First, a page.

Having a desire to please Christ at all costs, like Paul (2 Cor. 5:9; Eph. 5:10), we should be eager to apply spiritual principles we learn from the Old Testament's object lessons, even if they come from a chapter that might seem obscure. We need godly balance: we need to distinguish between legalism and obedience. Let us not put the label 'legalism' on something the Lord wants us to do, to get 'around' it. But if we have acted unfaithfully, we need to confess this and not make excuses. Legalism is imposing man-made rules (or even Mosaic-law) on others (keeping those rules for oneself is not legalism, although this is not the same as obedience to God's Word). Unfortunately, in the name of Christian liberty, much abuse is made of 'liberty', some even condemning others for alleged legalism when they seek to be obedient. In the name of Christian liberty, many are going along 'with the crowd,' thinking that is the right thing to do. Let us walk a path of submission and obedience to our Lord! Sadly, New Testament principles are sometimes abused, by neglecting to see their link with the whole truth of God and Christ Himself who is the truth (Jn. 14:6), but this should never be used as an excuse to set those principles aside. Similarly, if Old Testament types and figures have been abused to make them say things they are not saying, or to use them to impose man-made rules, this does not set aside the principle that the Old Testament has been written for our instruction and edification.
The Significance of the Old Testament for New Testament Believers
'Until Christ shall have been formed in you' (Gal. 4:19). Paul strongly desired that Christ might be formed in the believers (cf. Col. 1:28). From the way he writes, I conclude he is saying that if the Galatians had been spiritual, they would have come up with an interpretation of Genesis 21 (the history of Sara and Hagar) that was similar or equal to Paul's analysis. This portion, therefore, is an encouragement for us to look at the Old Testament to find the spiritual meaning for today (with godly care, and without speculations). Another example is the way the Lord opened the door for Ezra to return from Persia to Jerusalem (Ezra 7), and the parallel we can draw with this and His words to the assembly at Philadelphia (Rev. 3:8).
Some Examples of Old Testament Use in the New Testament. Many intimate relationships exist between the Old and the New Testament, as the following scriptures show:
2 Timothy 3:16 highlights various functions of the Old Testament for the New Testament believer.
Moral Lessons from the Law
'Do ye not listen to the law?' (Gal. 4:21). Paul rebuked the Galatians because they had not learned the moral lessons the law teaches to believers today who, although not under it, still can benefit from drawing spiritual instructions from it. At least two dangers exist in our days, just as there is a tendency in most things to go wrong in one of two opposite directions. On the one hand, we may refuse to listen to the object lessons of the Old Testament by saying they are not found in the New or are not confirmed by it. On the other hand, we may go beyond New Testament teaching and deduct authoritative doctrine from the Old Testament types or object lessons (for instance by making a rule to worship the Holy Spirit, based on the singing to the well in Numbers 21:16-18). This is an abuse of Old Testament scripture and of New Testament principles, and needs to be rejected. The types help us to put New Testament doctrine into practice - in that sense they teach (2 Tim. 3:16) - but they are not themselves the New Testament doctrine.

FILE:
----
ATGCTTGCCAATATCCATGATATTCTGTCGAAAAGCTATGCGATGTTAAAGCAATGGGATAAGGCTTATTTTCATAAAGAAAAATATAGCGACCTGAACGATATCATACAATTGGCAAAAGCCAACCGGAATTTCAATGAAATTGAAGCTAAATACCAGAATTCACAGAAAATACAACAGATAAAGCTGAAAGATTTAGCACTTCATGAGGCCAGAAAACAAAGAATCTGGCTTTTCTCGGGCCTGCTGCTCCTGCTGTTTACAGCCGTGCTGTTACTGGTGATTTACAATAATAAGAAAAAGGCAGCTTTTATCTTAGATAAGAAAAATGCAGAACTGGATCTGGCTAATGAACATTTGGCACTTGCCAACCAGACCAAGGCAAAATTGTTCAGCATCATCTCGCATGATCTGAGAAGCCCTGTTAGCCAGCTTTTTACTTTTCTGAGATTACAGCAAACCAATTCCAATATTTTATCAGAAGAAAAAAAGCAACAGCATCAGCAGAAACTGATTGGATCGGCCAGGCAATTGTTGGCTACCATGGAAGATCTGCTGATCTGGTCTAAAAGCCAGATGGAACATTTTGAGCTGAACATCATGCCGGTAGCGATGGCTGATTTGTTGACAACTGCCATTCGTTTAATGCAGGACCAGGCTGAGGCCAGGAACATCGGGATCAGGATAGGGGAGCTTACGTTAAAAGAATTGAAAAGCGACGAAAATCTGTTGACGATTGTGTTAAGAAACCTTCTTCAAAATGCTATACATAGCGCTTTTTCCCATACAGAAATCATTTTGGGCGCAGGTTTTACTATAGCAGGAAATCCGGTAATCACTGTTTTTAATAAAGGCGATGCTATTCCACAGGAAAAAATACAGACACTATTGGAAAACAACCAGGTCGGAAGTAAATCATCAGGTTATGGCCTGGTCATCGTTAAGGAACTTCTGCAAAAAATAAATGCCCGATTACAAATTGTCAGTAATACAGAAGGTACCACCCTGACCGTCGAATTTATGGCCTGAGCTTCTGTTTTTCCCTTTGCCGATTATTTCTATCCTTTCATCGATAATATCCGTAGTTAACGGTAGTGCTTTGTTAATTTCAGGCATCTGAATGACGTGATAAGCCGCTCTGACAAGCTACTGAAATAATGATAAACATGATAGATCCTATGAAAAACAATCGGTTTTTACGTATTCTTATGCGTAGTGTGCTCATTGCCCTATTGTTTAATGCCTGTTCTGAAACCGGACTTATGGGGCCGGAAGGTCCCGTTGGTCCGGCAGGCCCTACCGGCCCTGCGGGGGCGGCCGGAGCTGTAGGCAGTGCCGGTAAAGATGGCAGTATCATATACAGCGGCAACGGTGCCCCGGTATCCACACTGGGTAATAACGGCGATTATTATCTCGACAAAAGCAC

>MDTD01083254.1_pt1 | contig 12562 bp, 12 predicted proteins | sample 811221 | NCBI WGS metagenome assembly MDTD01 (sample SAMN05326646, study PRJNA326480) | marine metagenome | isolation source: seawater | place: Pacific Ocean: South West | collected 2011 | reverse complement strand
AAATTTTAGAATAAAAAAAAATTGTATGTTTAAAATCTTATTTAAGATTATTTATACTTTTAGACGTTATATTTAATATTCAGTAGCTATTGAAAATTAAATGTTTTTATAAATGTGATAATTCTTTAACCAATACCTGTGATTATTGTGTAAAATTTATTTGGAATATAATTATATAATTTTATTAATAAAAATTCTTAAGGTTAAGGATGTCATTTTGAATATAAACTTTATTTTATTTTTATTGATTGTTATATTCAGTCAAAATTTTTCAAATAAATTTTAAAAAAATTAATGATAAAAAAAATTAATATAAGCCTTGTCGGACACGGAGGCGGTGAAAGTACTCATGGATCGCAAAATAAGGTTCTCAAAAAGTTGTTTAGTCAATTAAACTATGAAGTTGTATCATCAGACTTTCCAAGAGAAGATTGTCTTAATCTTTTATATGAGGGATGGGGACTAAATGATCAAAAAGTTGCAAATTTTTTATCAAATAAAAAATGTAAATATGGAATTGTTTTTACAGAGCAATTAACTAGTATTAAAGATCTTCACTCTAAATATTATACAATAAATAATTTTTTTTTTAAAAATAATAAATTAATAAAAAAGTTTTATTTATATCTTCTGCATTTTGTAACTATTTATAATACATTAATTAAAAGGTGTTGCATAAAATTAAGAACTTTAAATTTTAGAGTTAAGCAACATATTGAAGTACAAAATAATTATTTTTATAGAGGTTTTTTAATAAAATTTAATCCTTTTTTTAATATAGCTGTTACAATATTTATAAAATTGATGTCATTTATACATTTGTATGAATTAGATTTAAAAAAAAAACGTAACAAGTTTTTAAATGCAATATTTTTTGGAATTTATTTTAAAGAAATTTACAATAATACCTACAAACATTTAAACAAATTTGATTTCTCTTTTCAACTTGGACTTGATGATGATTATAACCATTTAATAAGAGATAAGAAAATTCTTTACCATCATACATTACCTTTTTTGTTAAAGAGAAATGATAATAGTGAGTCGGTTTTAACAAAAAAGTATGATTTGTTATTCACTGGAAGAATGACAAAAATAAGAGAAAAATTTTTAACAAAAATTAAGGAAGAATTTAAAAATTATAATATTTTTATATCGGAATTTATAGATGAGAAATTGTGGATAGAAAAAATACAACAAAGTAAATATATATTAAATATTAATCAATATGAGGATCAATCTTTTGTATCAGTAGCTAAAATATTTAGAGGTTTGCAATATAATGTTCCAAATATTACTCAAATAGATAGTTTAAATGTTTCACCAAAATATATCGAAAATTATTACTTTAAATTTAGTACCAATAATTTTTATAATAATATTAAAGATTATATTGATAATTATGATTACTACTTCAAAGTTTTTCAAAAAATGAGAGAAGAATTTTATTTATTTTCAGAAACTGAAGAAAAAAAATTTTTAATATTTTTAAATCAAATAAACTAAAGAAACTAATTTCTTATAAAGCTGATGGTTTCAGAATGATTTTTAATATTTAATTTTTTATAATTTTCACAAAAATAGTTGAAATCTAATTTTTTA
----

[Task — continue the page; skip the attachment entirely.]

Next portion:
Position - Condition
Furthermore, we need to distinguish between our standing (New Testament position) and state (our actual condition). The New Testament establishes the believer's position and then speaks about the condition that flows from it. It is objective (although not exclusively), providing teaching concerning what we are in Christ, as presented for instance in Ephesians 2-3, whereas the Old Testament, among other things. gives subjective help on how to realise the New Testament position in practice.
The Church and the Old Testament
'And he said to them: For this reason every scribe discipled to the kingdom of the heavens is like a man that is a householder who brings out of his treasure things new and old' (Mt. 13:52). We have no direct authoritative teaching in the Old Testament concerning the church, because such instruction could only be given after Christ's incarnation, death, resurrection and exaltation had occurred. Foreseeing that He would lay this foundation, the Lord announced the future building of His assembly (Mt. 16:18). The actual beginning took place in Acts 2 and its formation will be complete at the rapture. However, much concerning Christ and the assembly can be found in the Old Testament typology, for example in several married couples, which provide illustrations of the truth found only in the New Testament. Thus, with the light of the New Testament, we see things in the Old Testament, which the believers of the time were not able to see. In addition to this, the New Testament, confirms that Old Testament believers will not reach perfection before us (Heb. 11:40).
A Lock and a Key
The Old Testament sometimes has been compared to a special lock that is closed and no one is able to open. When the New Testament is used in a proper way, as designed by God, and when our spiritual condition is right, we are able to use it as a key to unlock the secrets of the Old. Moreover, this illustration of the lock and the key underlines that there is an intimate connection between both Testaments, which truth is shown in many passages, like the verse quoted above from Matthew 13:52. Let us make good use of both Testaments and may the thoughts above help us to hold these matters in a proper biblical perspective!
'Blessed be the God and Father of our Lord Jesus Christ, who blessed us with every spiritual blessing in the heavenlies in Christ' (Eph. 1:3).